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An excerpt from www.HouseOfNames.com archives copyright © 2000 - 2017


The western coast of Scotland and the desolate Hebrides islands are the ancient home of the McCauledge family. Their name is derived from the personal name Tammas, which is the Lowland Scottish form of Thomas. The Gaelic forms of the name are Mac Tamhais or Mac Thamhais, both of which mean son of Tammas.

McCauledge Early Origins



The surname McCauledge was first found in Argyllshire (Gaelic erra Ghaidheal), the region of western Scotland corresponding roughly with the ancient Kingdom of Dál Riata, in the Strathclyde region of Scotland, now part of the Council Area of Argyll and Bute, where the first recorded Chief was MacGilla Tamhais whose name became anglicized as MacIltavish. A later Chief, Collen, called the 'good bald Colin' of Dunardarie, son of Gillespick, was directly descended from the Tavish Corr. Although it is reasonably clear that the Clan was settled in Craignish well before 800 AD, the historical records show little of their activities or family relationships.

Although many historians list this Clan as a sept of the Campbells, and others claim that a relationship to the Frasers existed, there is no good reason to suppose these relationships were the result of anything other than geographical proximity. There has also been some confusion between the MacTavishes and the MacThomas. Here also, the relationship is tenuous - the Thomsons being a separate Border Clan with its own Chief at that time. The Chief of the MacTavishes is considered to be the MacTavish of Dunardrie.


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McCauledge Spelling Variations


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McCauledge Spelling Variations



Spelling variations were extremely common in medieval names, since scribes from that era recorded names according to sound rather than a standard set of rules. McCauledge has appeared in various documents spelled MacTavish, McTavish, MacTaffish, McTaffish and many more.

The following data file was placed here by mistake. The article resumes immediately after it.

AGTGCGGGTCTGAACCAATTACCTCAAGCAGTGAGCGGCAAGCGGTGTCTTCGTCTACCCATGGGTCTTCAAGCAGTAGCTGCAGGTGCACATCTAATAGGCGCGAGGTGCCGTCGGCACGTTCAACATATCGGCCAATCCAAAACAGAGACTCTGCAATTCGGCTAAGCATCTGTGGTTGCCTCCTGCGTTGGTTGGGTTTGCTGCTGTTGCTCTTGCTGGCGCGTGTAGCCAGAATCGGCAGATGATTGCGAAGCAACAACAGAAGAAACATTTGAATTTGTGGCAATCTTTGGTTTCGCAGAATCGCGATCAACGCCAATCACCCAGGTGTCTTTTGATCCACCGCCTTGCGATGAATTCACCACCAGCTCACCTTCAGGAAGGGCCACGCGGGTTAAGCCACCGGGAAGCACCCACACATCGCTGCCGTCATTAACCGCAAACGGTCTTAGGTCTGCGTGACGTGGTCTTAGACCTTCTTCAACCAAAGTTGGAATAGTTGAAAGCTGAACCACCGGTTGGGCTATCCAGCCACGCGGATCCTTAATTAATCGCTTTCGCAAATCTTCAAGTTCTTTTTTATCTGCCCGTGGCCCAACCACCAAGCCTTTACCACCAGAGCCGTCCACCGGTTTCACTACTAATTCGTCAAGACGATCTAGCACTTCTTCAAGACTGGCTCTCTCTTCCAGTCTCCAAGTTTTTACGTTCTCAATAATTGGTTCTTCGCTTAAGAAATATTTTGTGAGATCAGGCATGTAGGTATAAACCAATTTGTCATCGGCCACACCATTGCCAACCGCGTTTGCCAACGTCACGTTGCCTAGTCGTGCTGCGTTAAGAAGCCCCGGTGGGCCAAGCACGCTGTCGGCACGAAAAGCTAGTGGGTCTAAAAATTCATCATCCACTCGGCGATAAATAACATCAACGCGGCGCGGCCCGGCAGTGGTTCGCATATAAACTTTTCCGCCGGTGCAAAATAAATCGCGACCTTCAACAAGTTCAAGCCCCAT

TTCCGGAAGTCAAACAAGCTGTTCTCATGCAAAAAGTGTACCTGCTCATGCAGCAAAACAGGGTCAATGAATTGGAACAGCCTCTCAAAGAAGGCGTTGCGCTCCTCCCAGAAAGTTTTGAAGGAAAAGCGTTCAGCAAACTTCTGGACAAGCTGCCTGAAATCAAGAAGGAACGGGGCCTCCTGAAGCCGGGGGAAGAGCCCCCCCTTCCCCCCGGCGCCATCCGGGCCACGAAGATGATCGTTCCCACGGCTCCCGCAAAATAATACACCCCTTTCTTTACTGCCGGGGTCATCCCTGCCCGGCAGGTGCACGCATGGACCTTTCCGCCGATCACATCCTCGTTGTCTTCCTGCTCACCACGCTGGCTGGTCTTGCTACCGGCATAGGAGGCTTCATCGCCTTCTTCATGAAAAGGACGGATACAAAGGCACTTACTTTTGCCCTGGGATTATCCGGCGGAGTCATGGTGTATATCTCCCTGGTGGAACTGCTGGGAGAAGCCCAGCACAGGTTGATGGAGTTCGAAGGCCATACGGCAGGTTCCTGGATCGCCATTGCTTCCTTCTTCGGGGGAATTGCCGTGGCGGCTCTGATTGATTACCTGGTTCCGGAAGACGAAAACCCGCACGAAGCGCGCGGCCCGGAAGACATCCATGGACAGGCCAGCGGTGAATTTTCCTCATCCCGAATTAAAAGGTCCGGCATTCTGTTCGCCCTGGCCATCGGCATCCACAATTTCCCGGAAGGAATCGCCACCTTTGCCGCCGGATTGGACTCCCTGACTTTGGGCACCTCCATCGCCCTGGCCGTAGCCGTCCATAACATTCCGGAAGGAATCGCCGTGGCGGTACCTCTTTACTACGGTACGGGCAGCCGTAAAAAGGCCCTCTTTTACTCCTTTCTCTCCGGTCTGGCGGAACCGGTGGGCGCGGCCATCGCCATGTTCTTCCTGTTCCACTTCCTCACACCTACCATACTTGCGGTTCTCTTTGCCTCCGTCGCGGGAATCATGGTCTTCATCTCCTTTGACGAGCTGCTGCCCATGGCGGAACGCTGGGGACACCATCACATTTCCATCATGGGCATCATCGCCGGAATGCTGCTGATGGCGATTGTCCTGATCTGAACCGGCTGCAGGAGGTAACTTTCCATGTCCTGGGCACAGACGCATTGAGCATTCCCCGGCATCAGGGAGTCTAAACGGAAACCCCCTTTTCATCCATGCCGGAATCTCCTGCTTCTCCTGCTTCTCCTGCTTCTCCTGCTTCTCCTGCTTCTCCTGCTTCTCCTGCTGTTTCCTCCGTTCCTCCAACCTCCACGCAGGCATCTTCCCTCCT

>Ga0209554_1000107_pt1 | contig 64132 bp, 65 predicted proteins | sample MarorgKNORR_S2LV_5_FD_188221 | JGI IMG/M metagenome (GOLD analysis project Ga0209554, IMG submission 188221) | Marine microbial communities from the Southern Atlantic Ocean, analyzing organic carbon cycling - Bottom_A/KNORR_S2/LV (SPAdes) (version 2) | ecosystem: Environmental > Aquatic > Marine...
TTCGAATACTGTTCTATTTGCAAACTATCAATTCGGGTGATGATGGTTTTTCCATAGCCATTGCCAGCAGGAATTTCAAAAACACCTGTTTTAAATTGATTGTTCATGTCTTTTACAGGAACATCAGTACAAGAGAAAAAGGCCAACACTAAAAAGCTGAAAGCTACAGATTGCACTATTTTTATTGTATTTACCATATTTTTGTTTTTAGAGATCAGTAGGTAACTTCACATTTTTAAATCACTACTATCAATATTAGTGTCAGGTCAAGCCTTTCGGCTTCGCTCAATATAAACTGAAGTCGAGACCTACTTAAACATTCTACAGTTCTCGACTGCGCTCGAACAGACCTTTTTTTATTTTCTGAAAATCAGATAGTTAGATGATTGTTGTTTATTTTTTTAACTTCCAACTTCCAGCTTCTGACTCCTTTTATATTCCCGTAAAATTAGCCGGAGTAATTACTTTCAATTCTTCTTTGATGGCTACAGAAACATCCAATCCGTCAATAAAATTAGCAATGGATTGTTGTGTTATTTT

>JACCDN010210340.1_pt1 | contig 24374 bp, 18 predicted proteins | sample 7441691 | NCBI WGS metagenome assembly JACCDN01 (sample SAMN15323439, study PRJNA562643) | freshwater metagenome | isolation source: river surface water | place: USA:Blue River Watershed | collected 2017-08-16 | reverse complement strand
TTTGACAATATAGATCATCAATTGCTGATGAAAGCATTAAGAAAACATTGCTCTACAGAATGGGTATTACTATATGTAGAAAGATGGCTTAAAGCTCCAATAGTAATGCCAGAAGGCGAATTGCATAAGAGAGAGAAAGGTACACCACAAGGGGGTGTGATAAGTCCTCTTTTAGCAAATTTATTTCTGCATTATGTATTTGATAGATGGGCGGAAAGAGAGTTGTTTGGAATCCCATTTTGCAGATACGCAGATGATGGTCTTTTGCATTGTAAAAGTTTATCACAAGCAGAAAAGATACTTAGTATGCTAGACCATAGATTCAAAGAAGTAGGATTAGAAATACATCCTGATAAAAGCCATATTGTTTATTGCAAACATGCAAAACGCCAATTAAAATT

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McCauledge Early History


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McCauledge Early History



This web page shows only a small excerpt of our McCauledge research. Another 527 words (38 lines of text) covering the years 1355, 1858, 1997, 1755 and 1815 are included under the topic Early McCauledge History in all our PDF Extended History products and printed products wherever possible.

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McCauledge Early Notables (pre 1700)


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McCauledge Early Notables (pre 1700)



Another 40 words (3 lines of text) are included under the topic Early McCauledge Notables in all our PDF Extended History products and printed products wherever possible.

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McCauledge In Ireland


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McCauledge In Ireland



Some of the McCauledge family moved to Ireland, but this topic is not covered in this excerpt. Another 79 words (6 lines of text) about their life in Ireland is included in all our PDF Extended History products and printed products wherever possible.

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The Great Migration


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The Great Migration